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We usually equate Texas with Big Oil, but soon we may be equating with clean energy because not only is Texas the biggest oil producer in the US, its main energy producer uses more energy than any other state.
So now, to meet growing demand, Texas is eyeing energy efficiency programs.
In mid-June, Texas Governor Rick Perry signed legislation that will allow local government entities across Texas to enact clean energy programs.
“We’re such a big energy user. That means our opportunity to be efficient is huge as well,” Kip Averitt, a former Republican state senator promoting the governor’s effort, told reporters.
The initiative--Property Assessed Clean Energy (PACE)--plans to increase energy and water efficiency upgrades which could improve state’s conservation record and render the Big Oil state a model for other states.
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Through the commercial program, local business owners can finance a permanent conservation improvement to an existing building—like installing solar panels--through a low-interest, voluntarily assumed assessment that it pays through a local governmental entity.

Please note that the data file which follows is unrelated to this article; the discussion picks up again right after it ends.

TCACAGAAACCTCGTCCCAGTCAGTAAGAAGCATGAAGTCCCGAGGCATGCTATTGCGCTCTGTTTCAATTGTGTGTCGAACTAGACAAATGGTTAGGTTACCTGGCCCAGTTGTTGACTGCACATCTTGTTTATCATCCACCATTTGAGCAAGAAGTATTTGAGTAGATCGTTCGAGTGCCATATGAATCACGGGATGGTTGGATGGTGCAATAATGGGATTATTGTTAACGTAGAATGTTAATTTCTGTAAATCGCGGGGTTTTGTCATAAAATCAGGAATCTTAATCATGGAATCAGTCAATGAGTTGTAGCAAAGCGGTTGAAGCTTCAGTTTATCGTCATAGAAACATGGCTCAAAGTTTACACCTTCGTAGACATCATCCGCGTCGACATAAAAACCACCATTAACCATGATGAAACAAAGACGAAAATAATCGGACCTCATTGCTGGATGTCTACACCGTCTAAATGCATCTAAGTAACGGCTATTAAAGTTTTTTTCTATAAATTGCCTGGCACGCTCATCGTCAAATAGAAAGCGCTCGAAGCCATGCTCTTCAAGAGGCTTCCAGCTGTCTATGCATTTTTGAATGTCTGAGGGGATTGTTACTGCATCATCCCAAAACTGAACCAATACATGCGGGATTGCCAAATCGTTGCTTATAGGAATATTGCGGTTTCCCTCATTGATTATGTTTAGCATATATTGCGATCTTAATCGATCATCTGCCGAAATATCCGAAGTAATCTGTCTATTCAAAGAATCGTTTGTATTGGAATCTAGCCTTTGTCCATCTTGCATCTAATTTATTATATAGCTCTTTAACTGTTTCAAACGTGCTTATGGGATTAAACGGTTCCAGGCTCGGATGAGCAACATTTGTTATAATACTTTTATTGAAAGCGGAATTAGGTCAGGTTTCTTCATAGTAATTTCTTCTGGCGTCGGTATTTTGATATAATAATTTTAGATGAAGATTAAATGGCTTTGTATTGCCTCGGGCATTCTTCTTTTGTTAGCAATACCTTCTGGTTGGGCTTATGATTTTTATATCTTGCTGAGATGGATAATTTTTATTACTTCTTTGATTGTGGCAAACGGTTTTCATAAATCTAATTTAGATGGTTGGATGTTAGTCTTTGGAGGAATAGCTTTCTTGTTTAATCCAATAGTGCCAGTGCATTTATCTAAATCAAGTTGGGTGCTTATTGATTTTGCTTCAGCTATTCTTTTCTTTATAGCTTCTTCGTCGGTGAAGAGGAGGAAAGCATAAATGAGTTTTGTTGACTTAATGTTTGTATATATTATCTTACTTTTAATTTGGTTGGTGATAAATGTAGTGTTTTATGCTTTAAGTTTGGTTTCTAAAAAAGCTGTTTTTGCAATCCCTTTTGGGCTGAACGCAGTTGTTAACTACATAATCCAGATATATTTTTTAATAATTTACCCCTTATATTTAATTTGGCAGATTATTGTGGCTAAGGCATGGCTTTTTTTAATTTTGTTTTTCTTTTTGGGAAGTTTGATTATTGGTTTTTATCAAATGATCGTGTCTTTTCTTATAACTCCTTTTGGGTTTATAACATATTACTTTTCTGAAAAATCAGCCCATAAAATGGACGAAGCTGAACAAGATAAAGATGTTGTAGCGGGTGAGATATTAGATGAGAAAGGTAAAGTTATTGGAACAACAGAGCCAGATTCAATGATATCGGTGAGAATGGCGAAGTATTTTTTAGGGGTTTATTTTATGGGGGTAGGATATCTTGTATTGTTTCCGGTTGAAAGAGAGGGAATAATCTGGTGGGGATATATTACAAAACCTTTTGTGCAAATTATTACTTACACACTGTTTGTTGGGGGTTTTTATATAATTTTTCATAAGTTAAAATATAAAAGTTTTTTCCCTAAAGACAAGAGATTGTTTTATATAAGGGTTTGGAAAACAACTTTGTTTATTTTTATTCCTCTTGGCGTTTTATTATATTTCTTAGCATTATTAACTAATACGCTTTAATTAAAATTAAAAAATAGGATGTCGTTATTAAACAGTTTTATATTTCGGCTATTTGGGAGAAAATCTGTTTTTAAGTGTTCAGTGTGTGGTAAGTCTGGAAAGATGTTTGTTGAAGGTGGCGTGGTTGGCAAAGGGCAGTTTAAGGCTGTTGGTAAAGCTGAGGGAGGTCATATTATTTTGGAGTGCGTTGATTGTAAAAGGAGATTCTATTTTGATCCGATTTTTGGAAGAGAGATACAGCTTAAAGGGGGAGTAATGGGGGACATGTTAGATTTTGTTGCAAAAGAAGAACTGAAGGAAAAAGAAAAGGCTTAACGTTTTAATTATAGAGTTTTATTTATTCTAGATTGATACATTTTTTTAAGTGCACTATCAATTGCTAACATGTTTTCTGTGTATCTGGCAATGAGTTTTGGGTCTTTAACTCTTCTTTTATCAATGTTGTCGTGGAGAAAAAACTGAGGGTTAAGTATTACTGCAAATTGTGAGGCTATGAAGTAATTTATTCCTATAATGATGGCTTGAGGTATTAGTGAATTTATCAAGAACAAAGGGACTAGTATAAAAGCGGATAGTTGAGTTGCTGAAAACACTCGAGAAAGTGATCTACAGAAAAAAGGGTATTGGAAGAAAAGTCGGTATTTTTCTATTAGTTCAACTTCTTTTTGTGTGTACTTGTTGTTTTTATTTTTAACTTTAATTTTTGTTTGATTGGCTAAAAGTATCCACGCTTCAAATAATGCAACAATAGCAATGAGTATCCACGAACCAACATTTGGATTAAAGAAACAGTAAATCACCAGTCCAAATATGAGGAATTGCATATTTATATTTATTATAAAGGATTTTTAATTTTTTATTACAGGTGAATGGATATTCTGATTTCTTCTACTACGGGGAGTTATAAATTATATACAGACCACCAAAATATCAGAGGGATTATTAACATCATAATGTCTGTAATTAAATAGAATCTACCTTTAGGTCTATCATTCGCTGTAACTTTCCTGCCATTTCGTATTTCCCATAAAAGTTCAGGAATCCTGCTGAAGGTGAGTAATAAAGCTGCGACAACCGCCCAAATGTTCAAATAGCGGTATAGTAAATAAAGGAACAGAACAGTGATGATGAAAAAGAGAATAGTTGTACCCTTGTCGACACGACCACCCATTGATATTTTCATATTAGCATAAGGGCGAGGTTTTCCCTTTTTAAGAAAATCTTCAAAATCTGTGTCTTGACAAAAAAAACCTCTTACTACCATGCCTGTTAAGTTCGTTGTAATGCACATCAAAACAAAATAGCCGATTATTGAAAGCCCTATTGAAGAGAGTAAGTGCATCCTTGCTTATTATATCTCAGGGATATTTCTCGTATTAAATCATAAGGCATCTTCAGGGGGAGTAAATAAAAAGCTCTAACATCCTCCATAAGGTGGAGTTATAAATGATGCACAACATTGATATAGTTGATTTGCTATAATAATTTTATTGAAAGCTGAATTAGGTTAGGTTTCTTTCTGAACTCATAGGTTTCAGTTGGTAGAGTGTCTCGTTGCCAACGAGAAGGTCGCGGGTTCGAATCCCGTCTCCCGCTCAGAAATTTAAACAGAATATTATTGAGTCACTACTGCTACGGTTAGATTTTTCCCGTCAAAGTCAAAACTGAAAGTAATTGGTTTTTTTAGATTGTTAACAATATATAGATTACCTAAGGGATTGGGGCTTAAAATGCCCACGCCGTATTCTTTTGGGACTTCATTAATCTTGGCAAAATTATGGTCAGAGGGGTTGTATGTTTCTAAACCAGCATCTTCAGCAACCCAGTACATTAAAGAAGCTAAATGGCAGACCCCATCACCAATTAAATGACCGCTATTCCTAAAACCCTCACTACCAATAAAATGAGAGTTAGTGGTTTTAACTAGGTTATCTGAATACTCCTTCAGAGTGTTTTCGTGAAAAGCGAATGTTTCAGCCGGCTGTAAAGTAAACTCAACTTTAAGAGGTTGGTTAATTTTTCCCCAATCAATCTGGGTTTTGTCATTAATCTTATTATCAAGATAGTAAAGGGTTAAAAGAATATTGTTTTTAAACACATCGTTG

PACE allows commercial and industrial building owners to finance water conservation and energy-efficient upgrades to existing property with long-term loans repaid through local taxing districts under voluntary property taxes, according to the New York Times.
The Texas Association of Manufacturers is also backing the plan because it could spur investments that could help his group’s 450 businesses cut costs.
A PACE system that targeted residences was created in 2009, but federal lending authorities didn’t support the program for homes, so nothing much came of it. Now it’s got a new lease on life, with state authorities taking responsibility and signing off on the program officially.
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Texas has been ranked 8th among states in terms of clean energy and clean transportation jobs announced during the second quarter of this year.
The idea is taking shape across the US, with businesses and communities unveiling 58 such projects countrywide this quarter. The initiative could create over 38,000 jobs.
For now, Texas accounts for 2,000 of that job total, while California takes the top spot, with 12 clean energy and clean transportation projects that could generate close to 10,000 jobs.
By. Joao Peixe of Oilprice.com
Joao is a writer for Oilprice.com